A whimsical traditional flood story for comparative-religion shelves.

PATTAN'S PUMPKIN

AN INDIAN FLOOD STORY

This flood story is based on a traditional tale told by the Irula people of South India, who, according to the author’s note, view themselves as descendants of the titular Pattan.

Tribal villagers Pattan and his wife, Kanni, live in harmony with nature and the animals, birds, and insects around them. On an “ailing plant” that Pattan rescues and nurtures develops a pumpkin that keeps on growing until “Pattan had to climb on an elephant to see the top of the pumpkin. And still it grew bigger….” When the crashing, lashing rain brings floods, Pattan, with the help of the animals, hollows out the inside of that giant pumpkin and loads into it all the animals, as well as sacks of grain, seeds, and herbs that Kanni has filled. It rains and rains for “many a day and night,” and the enormous pumpkin bobs along until one sunny day, it comes to rest safely on the plains. Author Soundar’s simple text is set in typography that varies from time to time, some words set in boldface type, some words in all uppercase letters, in what seems to be an inconsistent and somewhat unnecessary emphasis. Colorful, authentic-feeling, and vibrant illustrations look similar to traditional Indian folk art and carry the story. Although this accessible story is not religious and stands on its own, it is comparable to flood stories in the Sumerian, Mesopotamian, and Judeo-Christian cultures.

A whimsical traditional flood story for comparative-religion shelves. (Picture book/religion. 3-6)

Pub Date: Aug. 1, 2017

ISBN: 978-0-7636-9274-2

Page Count: 32

Publisher: Candlewick

Review Posted Online: June 5, 2017

Kirkus Reviews Issue: June 15, 2017

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Though this celebration of community is joyful, there just is not much here.

ONE LOVE

A sugary poem, very loosely based on the familiar song, lacks focus.

Using only the refrain from the original (“One love, one heart, let’s get together and feel all right!”), the reggae great’s daughter Cedella Marley sees this song as her “happy song” and adapts it for children. However, the adaptation robs it of life. After the opening lines, readers familiar with the original song (or the tourism advertisement for Jamaica) will be humming along only to be stopped by the bland lines that follow: “One love, what the flower gives the bee.” and then “One love, what Mother Earth gives the tree.” Brantley-Newton’s sunny illustrations perfectly reflect the saccharine quality of the text. Starting at the beginning of the day, readers see a little girl first in bed, under a photograph of Bob Marley, the sun streaming into her room, a bird at the window. Each spread is completely redundant—when the text is about family love, the illustration actually shows little hearts floating from her parents to the little girl. An image of a diverse group getting ready to plant a community garden, walking on top of a river accompanies the words “One love, like the river runs to the sea.”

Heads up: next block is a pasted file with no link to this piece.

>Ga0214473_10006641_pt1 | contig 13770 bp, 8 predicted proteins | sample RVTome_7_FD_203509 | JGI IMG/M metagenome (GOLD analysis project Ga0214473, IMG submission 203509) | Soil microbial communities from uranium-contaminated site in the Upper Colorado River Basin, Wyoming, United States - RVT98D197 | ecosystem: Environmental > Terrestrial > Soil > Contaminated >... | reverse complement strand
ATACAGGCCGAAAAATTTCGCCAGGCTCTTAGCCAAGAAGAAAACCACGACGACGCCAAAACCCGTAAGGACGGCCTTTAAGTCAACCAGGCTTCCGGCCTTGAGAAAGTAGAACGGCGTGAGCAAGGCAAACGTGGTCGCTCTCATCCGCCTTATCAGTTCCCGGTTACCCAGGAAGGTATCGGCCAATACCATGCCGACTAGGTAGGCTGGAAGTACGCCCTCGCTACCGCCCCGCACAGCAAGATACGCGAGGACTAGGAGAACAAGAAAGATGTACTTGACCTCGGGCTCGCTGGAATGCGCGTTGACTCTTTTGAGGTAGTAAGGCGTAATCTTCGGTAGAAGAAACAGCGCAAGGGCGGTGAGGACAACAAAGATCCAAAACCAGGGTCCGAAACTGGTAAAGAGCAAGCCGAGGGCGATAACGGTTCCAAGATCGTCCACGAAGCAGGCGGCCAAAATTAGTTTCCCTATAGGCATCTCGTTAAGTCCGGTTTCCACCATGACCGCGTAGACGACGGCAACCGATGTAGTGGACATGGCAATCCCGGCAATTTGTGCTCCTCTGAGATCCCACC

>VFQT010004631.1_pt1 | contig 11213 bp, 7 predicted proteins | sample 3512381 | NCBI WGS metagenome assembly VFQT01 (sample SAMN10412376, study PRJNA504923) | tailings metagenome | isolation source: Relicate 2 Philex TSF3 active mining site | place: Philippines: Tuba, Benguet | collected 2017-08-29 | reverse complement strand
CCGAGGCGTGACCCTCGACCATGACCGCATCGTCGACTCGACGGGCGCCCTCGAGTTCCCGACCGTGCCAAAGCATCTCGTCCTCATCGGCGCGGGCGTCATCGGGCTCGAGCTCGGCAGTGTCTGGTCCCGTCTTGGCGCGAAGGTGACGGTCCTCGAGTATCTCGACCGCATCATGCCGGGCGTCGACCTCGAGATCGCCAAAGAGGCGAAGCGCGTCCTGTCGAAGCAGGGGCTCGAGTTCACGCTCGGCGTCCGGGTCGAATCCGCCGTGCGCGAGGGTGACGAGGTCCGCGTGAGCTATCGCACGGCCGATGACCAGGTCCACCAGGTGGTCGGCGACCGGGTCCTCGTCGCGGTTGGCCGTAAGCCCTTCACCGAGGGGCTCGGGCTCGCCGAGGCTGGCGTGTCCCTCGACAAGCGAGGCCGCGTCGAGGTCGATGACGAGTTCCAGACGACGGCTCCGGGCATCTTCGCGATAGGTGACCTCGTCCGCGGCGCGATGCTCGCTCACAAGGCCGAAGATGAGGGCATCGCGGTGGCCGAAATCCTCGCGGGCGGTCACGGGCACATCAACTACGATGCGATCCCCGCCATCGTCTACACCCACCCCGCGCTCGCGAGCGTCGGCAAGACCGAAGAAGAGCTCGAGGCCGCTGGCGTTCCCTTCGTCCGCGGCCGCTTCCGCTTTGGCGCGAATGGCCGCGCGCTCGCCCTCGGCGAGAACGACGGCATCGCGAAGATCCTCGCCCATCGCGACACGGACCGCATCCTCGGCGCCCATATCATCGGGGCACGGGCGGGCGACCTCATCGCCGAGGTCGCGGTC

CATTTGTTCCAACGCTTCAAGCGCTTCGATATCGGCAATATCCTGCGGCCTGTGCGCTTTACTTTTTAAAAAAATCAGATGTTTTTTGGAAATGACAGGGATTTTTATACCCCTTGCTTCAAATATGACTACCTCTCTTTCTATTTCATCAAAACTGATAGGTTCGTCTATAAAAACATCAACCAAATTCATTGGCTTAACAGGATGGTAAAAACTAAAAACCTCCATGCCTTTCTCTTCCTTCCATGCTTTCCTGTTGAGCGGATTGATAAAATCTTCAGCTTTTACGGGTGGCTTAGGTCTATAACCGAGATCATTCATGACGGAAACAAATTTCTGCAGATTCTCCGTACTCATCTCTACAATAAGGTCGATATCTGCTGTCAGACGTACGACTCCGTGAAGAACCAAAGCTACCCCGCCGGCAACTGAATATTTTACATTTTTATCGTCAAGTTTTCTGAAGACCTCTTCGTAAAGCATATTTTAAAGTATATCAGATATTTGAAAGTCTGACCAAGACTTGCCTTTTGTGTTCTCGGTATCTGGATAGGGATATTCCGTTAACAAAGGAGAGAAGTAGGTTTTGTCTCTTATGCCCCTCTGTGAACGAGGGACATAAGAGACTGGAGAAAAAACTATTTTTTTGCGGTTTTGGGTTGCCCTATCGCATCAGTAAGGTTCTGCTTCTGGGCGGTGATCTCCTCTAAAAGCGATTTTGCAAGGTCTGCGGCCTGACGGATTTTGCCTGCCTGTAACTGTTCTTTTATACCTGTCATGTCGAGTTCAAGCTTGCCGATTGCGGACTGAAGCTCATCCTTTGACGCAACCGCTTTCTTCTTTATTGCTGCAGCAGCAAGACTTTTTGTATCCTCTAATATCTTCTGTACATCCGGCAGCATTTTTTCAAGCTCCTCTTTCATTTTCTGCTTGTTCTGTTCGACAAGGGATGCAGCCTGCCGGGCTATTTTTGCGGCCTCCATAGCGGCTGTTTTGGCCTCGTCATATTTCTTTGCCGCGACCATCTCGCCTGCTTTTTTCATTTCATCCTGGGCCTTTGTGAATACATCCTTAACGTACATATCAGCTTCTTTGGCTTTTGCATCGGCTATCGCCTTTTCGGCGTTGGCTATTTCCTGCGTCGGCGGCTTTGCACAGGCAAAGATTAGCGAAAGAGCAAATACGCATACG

Though this celebration of community is joyful, there just is not much here. (afterword) (Picture book. 3-5)

Pub Date: Oct. 5, 2011

ISBN: 978-1-4521-0224-5

Page Count: 32

Publisher: Chronicle Books

Review Posted Online: April 5, 2011

Kirkus Reviews Issue: Sept. 15, 2011

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THE GRUFFALO

The action of this rhymed and humorous tale centers upon a mouse who "took a stroll/through the deep dark wood./A fox saw the mouse/and the mouse looked good." The mouse escapes being eaten by telling the fox that he is on his way to meet his friend the gruffalo (a monster of his imagination), whose favorite food is roasted fox. The fox beats a hasty retreat. Similar escapes are in store for an owl and a snake; both hightail it when they learn the particulars: tusks, claws, terrible jaws, eyes orange, tongue black, purple prickles on its back. When the gruffalo suddenly materializes out of the mouse's head and into the forest, the mouse has to think quick, declaring himself inedible as the "scariest creature in the deep dark wood," and inviting the gruffalo to follow him to witness the effect he has on the other creatures. When the gruffalo hears that the mouse's favorite food is gruffalo crumble, he runs away. It's a fairly innocuous tale, with twists that aren't sharp enough and treachery that has no punch. Scheffler's funny scenes prevent the suspense from culminating; all his creatures, predator and prey, are downright lovable. (Picture book. 3-6)

Pub Date: June 1, 1999

ISBN: 0-8037-2386-5

Page Count: 32

Publisher: Dial Books

Review Posted Online: May 20, 2010

Kirkus Reviews Issue: June 1, 1999

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